Are your residents vanishing from your community at a rate that makes you consider putting up missing posters? If so, did you know that their disappearance was probably preventable? Before you contact the milk carton company, let me explain.
We spend tons of money on training and advertising to get our residents in the door, but once they’re in we change our focus to the next. To me, that’s utterly absurd and quite expensive as well. According to research data provided by Satisfacts, the average cost to “lose” a resident is around $4,000. This can of course vary, but the least I’ve ever seen is around $2,000, which in my opinion, is still a pretty good chunk of change.
What can we do differently? How about providing the same level of service to current residents as we do to prospective ones? We wouldn’t think of not following up with a prospect, so why do so many of us in the industry so bad at following-up after the move-in? A post-move-in follow-up allows us to temperature check the new resident about the move-in process, condition of the apartment, etc. This sets us up for a successful residency, right from the start.
But, it doesn’t stop there. Inevitably, there will be a maintenance issue at some point, and how we handle that is both crucial and typically poorly handled. We wouldn’t dream of not following up with a prospective resident, so why do so many of us not follow-up with a current resident who’s experiencing an issue in the apartment we “sold” them?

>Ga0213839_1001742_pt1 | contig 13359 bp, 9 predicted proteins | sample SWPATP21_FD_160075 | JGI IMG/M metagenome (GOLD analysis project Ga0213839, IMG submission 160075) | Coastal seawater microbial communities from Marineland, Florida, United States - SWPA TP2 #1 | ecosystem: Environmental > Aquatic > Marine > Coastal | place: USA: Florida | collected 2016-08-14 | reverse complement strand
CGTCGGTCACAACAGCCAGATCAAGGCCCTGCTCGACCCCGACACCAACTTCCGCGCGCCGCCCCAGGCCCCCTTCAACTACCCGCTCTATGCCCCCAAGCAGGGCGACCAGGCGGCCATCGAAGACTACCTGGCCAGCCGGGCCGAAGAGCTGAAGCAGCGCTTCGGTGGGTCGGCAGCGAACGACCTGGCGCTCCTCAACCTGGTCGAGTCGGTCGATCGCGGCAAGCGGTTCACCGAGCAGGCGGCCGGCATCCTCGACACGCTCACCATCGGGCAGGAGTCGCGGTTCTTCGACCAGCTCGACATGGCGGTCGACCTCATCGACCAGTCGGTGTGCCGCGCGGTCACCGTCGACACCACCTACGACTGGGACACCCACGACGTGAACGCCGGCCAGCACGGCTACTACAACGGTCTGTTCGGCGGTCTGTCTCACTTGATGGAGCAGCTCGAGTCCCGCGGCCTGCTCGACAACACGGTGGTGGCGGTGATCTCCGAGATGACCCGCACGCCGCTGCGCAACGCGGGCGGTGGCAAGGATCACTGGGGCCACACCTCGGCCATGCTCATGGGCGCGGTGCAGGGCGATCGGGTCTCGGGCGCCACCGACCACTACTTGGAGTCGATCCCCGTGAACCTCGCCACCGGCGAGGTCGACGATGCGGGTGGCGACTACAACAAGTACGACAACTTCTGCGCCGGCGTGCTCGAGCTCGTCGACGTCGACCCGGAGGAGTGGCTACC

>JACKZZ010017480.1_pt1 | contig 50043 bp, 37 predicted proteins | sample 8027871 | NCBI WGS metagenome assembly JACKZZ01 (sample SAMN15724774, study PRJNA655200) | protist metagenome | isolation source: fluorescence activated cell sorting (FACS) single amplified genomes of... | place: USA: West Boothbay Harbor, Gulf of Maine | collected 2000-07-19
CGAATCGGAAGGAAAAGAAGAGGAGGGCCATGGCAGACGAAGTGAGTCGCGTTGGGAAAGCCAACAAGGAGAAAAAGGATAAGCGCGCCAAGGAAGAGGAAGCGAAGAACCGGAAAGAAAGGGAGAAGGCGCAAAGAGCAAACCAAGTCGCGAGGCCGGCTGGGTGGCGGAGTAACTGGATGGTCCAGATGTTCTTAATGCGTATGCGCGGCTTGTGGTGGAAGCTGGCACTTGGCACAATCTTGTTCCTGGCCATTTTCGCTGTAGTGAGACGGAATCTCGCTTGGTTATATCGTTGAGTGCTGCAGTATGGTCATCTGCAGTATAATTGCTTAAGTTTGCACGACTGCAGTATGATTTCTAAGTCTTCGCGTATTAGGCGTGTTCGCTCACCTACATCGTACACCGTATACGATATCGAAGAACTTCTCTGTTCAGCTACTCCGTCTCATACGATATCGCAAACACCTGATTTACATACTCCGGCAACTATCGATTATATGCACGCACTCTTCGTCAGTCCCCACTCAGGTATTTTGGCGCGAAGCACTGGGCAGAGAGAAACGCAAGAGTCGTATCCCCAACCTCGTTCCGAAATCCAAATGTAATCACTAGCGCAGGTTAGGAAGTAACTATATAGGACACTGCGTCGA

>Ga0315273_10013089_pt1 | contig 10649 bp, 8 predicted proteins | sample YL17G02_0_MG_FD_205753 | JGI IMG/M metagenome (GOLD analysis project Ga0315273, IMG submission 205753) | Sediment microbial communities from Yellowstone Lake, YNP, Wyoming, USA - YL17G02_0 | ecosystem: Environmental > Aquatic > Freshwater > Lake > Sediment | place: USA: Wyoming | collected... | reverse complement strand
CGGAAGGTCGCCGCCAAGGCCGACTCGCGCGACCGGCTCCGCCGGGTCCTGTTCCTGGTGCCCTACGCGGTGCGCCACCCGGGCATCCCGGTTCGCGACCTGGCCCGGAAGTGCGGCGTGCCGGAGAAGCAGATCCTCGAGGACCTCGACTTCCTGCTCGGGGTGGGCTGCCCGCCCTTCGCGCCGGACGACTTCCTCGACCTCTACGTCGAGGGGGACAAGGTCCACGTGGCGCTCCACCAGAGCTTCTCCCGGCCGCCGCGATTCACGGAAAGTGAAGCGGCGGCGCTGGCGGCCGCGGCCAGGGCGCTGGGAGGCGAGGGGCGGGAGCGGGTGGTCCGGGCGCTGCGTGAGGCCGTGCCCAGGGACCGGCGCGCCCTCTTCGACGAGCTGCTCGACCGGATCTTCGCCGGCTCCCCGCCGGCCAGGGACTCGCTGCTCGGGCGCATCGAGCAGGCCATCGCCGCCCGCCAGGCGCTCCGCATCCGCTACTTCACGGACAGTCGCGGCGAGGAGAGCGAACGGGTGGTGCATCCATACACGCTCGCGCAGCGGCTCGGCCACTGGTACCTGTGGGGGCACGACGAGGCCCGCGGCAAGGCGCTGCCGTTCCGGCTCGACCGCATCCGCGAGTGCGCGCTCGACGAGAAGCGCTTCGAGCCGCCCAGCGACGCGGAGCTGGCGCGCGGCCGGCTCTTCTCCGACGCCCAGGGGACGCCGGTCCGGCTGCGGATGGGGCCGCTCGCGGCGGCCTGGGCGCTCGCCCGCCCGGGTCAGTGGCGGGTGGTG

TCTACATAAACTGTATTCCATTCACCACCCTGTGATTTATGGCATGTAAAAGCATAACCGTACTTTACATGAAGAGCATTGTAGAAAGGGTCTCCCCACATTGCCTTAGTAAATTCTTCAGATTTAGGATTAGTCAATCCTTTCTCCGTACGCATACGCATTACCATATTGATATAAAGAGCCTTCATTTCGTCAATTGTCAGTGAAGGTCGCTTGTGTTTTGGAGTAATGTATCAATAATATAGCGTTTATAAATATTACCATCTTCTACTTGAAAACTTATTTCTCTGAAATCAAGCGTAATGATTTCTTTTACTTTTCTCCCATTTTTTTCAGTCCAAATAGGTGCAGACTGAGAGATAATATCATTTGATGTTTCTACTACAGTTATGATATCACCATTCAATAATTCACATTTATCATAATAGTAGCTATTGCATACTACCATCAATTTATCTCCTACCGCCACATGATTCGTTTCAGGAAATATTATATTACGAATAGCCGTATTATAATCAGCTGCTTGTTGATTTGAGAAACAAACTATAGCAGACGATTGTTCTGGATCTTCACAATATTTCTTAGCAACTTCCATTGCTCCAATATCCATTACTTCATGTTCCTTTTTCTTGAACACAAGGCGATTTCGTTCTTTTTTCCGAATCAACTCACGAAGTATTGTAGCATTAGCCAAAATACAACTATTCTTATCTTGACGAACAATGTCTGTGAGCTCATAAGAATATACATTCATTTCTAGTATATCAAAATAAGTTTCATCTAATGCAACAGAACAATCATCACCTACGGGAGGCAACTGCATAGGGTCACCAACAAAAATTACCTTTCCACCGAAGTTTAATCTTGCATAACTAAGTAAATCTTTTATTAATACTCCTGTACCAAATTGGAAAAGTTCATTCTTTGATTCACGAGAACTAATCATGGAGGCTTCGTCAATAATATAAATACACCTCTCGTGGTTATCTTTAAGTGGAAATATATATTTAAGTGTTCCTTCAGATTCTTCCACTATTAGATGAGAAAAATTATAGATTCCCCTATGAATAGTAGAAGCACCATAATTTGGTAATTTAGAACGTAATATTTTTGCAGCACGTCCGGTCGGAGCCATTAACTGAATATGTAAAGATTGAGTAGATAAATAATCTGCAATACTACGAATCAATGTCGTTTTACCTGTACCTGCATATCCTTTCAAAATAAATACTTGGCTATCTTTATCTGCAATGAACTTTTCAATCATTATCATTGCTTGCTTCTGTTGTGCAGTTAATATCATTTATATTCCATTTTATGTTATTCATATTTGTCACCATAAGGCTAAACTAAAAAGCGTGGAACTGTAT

Interaction with residents is also important. Too many times I’ve seen members of the on-site team walk right past a resident without so much as a “hello”. Rude, right? I say “Hello” to people on the street, and always when I’m on-site. Making residents feel welcome and at home will go a long way come renewal time. Something as slight as ignoring them or not making eye contact could cost you that renewal. And the resulting turnover will cost you at least $2,000. Isn’t a simple greeting worth that much?
When your current residents were prospective residents, you likely won the lease because you not only met their needs, but because of who you “were” when they leased with you. If you aren’t the same person once they’ve moved in, they’ll likely feel duped and will be less likely to renew.
If you apply the same principles of leasing an apartment home to your current residents, you’ll end up with more renewals, happier residents, higher NOI due to reduced expenses, favored word of mouth, wait lists and higher occupancy. All of that makes you and your community look like rock stars … and who doesn’t want to be a rock star?